The project will provide a platform from which to share our Christian perspectives with the broader academy.  It will create opportunities for dialogue which will make available the insights of faith-based service-learning as a significant resource for improving the quality and impact of service-learning generally.  In CCCU schools such as Messiah College and Azusa Pacific University, faith is an integral part of service-learning.  It serves as a key strategy for implementing our institutional missions and strengthening our faith traditions.  It is a powerful strategy for helping students develop a world view, a perspective on civic and social responsibility and an ethic of service.  These things have particular meanings for Christians, but the Christian perspective is very relevant in the broader academy.
 
We intend to discover and articulate more clearly how our service-learning programs connect our faith traditions to student and community outcomes and share what we learn in ways that will influence and strengthen service-learning in the academy by making Christian perspective more visible.  We will respond to and build on the strong interest in “spirituality” present in the service-learning movement throughout the academy.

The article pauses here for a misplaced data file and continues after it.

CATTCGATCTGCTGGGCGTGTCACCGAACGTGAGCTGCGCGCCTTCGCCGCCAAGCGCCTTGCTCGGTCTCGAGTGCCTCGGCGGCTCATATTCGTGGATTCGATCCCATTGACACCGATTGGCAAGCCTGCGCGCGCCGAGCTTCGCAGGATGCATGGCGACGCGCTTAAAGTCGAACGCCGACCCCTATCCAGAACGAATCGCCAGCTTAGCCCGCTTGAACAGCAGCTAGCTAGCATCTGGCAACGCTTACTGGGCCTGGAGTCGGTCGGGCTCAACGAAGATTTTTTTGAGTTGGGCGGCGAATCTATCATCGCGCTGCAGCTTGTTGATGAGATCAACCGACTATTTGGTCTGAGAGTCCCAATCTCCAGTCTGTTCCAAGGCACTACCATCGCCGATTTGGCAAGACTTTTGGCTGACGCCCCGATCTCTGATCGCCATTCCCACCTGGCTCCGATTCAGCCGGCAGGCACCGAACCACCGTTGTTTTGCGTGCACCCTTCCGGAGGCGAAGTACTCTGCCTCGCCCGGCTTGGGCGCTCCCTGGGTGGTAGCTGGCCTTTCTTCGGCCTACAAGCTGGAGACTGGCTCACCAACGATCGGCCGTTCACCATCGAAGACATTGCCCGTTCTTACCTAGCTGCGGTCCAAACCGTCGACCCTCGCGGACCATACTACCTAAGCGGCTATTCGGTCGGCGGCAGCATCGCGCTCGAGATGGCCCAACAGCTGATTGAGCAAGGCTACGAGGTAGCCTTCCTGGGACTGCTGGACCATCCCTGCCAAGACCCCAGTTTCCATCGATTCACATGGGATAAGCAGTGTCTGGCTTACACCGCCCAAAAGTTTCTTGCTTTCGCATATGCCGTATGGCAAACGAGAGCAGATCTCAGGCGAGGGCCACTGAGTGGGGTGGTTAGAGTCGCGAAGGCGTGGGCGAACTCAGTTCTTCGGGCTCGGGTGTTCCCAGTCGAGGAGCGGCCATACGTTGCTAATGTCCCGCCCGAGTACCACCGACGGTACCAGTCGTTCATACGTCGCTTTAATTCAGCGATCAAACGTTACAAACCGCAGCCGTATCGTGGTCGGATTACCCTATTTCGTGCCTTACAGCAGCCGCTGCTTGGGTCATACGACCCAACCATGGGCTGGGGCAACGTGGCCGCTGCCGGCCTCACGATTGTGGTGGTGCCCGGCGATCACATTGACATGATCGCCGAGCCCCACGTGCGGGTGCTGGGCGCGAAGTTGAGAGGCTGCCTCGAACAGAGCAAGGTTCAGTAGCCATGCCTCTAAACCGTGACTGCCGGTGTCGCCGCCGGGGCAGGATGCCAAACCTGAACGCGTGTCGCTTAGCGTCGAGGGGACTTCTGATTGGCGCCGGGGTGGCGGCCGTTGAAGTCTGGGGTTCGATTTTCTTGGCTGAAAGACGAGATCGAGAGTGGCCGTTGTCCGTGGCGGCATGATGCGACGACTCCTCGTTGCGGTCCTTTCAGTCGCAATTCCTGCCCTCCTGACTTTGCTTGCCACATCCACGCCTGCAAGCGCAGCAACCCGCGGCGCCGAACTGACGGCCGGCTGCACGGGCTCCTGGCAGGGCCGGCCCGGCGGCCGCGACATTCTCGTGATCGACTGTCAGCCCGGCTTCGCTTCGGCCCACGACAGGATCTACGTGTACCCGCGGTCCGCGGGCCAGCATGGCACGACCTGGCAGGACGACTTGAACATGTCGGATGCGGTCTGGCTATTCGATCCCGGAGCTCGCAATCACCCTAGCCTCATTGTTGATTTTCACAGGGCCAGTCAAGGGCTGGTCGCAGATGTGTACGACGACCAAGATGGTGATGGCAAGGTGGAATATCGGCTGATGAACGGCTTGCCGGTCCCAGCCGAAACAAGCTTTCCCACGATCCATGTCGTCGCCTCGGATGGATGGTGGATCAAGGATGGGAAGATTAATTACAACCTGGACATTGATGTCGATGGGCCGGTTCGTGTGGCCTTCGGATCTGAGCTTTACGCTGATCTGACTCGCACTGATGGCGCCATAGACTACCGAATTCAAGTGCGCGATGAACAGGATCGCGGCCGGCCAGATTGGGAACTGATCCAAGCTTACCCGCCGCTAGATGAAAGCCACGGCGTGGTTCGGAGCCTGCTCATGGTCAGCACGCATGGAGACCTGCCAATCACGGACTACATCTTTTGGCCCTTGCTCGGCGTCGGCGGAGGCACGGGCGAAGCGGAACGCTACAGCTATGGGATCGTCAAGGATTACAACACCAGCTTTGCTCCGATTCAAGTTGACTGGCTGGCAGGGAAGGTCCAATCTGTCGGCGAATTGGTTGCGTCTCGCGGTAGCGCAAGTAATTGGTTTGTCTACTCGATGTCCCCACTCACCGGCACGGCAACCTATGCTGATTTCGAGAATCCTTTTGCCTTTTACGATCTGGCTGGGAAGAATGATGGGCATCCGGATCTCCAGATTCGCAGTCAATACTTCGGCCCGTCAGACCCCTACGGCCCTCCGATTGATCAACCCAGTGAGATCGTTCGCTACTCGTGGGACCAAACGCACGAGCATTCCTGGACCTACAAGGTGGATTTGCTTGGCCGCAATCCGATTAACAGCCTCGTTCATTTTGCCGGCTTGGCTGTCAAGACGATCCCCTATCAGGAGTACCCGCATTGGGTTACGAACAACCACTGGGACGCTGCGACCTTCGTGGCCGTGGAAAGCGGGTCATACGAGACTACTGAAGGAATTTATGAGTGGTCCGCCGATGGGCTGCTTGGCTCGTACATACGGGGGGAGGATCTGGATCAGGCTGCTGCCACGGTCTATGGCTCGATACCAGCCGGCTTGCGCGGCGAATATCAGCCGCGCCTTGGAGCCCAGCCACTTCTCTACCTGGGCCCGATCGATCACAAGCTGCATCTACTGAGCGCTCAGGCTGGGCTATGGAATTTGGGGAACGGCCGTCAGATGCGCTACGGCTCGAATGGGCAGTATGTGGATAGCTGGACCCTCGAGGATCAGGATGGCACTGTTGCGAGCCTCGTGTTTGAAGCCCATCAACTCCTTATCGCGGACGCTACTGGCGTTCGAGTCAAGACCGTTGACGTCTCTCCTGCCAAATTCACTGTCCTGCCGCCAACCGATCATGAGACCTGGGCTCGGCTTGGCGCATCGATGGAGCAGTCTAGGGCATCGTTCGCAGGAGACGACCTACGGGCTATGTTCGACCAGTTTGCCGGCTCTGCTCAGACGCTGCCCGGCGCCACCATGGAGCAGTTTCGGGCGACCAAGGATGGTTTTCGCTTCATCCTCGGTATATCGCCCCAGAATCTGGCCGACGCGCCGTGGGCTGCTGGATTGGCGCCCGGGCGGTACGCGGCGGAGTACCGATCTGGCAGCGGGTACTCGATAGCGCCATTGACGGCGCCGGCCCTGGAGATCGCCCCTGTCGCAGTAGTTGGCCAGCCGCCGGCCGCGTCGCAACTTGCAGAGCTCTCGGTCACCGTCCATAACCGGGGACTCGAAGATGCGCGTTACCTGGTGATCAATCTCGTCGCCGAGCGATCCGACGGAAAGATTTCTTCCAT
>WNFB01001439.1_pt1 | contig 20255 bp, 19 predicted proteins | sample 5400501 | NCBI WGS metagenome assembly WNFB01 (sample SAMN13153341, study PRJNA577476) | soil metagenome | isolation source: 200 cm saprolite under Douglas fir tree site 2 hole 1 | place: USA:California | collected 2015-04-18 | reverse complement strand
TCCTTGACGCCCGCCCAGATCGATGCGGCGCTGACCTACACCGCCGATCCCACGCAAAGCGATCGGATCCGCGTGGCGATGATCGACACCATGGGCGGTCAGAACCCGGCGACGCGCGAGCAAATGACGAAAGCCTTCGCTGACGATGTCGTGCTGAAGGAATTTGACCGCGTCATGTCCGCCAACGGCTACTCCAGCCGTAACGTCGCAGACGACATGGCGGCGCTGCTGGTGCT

Kant as Moral Realist: A New Interpretive Approach
 
Benjamin Lipscomb
Project Director
Assistant Professor of Philosophy
Houghton College
 
Karl Ameriks
McMahon/Hank Professor of Philosophy
University of Notre Dame
 
John Hare
Noah Porter Professor of Philosophical Theology
Yale University
 
Andrew Chignell
Assistant Professor of Philosophy
Cornell University
 
Patrick Frierson